This study was performed in agreement with ethical recommendations of the Declaration of Helsinki, and the Ethics Committee of Area Vasta Emilia Nord approved all experiments (protocol number 88/2018/SPER/AUSLMO). Moreover, all the participants read and signed an informed consent.
This observational study provides five consecutive WBC-t sessions, administered at the mornings. WBC-t was performed in a Cryomed chamber (Cryomed Italy, Milan, Italy) and consisted of short exposure (up to 3 min) to extremely cold air (-190° C) inside a chamber in which the subject’s hands and head remain outside, therefore not in contact with the cold stimulus. Subjects were dressed in underwear avoiding the presence of metal pieces. A sample of 40 mL of venous blood was collected from each subject before the first session of WBC-t (day 1) and promptly following the fifth and final WBC-t (day 5; Fig. 1).
Clinical chemistry, hematology and hormonal analyses
NPSPs blood and urine samples were collected before and after WBC-t and subjected to several laboratory analyses. Clinical chemistry, hematology, hormonal parameters, and urine were evaluated at the BLU Laboratory (NOCSAE, Baggiovara, Modena, certification #ISO90012015) according to hospital protocol. Regarding blood samples, the BLU Laboratory of Baggiovara evaluated a full set of fifty analytes, involving glucose, urea, creatinine, uric acid, cholesterol, high-density lipoprotein (HDL), low-density lipoprotein (LDL), triglycerides, bilirubin T, bilirubin D, T proteins, glutamic oxaloacetic transaminase (GOT), pyruvic glutamic transaminase (GPT), gamma-glutamil transferase (GGT), CK, amylase, sodium, potassium, iron, transferrin, % saturation, ferritin, phosphorus, lactic acid, C protein, S protein, white blood cells, red blood cells, hemoglobin, hematocrit, mean corpuscular volume (MCV), mean corpuscular hemoglobin (MCH), mean corpuscular hemoglobin concentration (MCHC), red cell distribution width (RDW), platelets, mean platelet volume (MPV), % and count of lymphocytes, monocytes, eosinophils, basophils, neutrophils and reticulocytes, thyroid stimulating hormone (TSH), T, C, growth hormone (GH), insulin growth factor (IGF)-1, peptide C, insulin, luteinizing hormone (LH), follicle-stimulating hormone (FSH), estradiol (E2), and progesterone. Clinical chemistry analytes were measured in the CoreLab on full-automated clinical chemistry platforms, based on state-of-the-art enzyme kinetic techniques, immunoturbidimetric techniques, colorimetric methods (Chemistry analyzerS Olympus 680 and LX20, Beckman Coulter, Brea, CA, USA). Complete blood count with formula was performed with Accucount technology for red, white cells and platelets and VCS technology, triple impedance counting, for leukocyte formula and spectrophotometric determination of hemoglobin, and reticulocytes (after staining with methylene blue) (Hematology Analyzers DXH 750 and DXH 800, Beckman Coulter, Brea, CA, USA). Blood circulating hormones were detected on full automated platforms based on CMIA methods (Chemiluminescent Immunoassay Analyzer: Architect, Abbott Laboratories, Chicago, Illinois; USA; DXI, Beckman Coulter, Brea, CA, USA; LiaisonXL, DiaSorin, Saluggia, Italy).”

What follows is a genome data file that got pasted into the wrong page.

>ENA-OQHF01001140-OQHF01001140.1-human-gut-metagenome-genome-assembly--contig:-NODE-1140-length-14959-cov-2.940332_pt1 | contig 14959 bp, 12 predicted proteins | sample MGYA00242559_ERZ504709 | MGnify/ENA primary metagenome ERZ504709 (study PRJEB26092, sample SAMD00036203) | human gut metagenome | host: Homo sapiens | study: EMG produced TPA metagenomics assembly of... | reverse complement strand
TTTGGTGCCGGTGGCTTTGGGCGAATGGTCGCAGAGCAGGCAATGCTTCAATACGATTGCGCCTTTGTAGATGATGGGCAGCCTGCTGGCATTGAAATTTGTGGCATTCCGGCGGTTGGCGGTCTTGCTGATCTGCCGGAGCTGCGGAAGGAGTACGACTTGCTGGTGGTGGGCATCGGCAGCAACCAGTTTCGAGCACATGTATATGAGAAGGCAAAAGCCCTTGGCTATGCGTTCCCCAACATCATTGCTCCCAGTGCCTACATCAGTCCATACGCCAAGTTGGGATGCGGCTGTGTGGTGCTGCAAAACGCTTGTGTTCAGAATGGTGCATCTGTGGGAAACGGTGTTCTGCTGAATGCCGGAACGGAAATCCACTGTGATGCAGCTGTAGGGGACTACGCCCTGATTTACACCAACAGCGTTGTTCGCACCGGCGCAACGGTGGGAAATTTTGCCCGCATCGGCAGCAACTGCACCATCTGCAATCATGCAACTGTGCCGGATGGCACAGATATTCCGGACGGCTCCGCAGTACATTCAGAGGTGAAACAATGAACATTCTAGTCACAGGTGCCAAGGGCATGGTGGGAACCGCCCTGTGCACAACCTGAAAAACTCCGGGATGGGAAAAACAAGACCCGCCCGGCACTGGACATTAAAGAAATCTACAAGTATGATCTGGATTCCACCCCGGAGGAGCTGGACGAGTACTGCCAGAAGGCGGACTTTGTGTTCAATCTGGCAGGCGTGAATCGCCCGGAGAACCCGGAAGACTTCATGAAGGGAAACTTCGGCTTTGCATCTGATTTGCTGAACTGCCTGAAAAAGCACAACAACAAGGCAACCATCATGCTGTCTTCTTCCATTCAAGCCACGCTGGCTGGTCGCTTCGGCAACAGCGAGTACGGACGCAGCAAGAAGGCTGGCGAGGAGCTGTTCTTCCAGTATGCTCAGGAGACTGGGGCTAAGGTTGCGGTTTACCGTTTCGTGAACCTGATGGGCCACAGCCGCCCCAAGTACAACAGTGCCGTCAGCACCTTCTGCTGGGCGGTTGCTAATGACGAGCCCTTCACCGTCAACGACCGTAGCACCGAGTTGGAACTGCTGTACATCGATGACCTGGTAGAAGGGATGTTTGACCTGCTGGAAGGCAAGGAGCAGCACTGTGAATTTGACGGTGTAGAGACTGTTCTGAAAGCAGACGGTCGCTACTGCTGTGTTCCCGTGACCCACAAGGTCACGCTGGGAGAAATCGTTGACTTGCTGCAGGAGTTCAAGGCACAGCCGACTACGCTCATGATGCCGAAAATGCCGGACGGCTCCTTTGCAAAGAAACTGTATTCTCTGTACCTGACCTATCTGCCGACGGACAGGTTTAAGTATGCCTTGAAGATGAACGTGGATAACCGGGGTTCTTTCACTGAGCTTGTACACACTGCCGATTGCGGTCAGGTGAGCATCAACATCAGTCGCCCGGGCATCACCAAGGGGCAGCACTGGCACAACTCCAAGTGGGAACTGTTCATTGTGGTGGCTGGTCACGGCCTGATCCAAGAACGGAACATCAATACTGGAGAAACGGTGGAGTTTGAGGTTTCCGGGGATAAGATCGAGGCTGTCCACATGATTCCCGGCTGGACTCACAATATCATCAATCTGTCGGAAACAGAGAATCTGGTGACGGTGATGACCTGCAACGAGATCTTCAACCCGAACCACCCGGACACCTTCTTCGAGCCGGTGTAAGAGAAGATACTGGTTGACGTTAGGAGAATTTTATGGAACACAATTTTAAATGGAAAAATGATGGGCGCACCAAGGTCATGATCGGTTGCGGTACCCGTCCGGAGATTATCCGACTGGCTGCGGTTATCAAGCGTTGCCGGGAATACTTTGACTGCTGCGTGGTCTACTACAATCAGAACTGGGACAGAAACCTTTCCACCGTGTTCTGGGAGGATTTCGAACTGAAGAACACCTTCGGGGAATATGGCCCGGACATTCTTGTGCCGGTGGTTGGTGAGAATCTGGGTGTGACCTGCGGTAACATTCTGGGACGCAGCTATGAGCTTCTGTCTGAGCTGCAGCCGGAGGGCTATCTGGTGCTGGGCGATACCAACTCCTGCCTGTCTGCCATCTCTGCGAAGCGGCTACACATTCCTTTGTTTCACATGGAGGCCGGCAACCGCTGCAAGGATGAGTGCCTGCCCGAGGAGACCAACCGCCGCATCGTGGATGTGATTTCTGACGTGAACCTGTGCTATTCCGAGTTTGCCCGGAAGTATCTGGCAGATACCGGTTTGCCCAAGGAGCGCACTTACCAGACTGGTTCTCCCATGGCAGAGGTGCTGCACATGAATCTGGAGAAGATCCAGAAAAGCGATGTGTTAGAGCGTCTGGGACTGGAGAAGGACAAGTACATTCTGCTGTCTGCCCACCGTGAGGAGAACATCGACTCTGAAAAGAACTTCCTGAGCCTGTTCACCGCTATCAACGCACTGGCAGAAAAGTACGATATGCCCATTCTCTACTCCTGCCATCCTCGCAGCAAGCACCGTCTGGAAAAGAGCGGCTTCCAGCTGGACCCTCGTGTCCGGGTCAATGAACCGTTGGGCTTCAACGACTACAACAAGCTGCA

Urine analysis evaluated specific gravity, pH, glucose, proteins, hemoglobin, ketones, bilirubin, urobilinogen, leukocyte esterase and nitrite. Urine analysis was made using dipstick and image capture (Urine Microscopy System IQ200 sprint connected to the Urine Chemistry Analyzer iChem Velocity, Beckman Coulter, Brea, CA, USA).
Blood processing and plasma analysis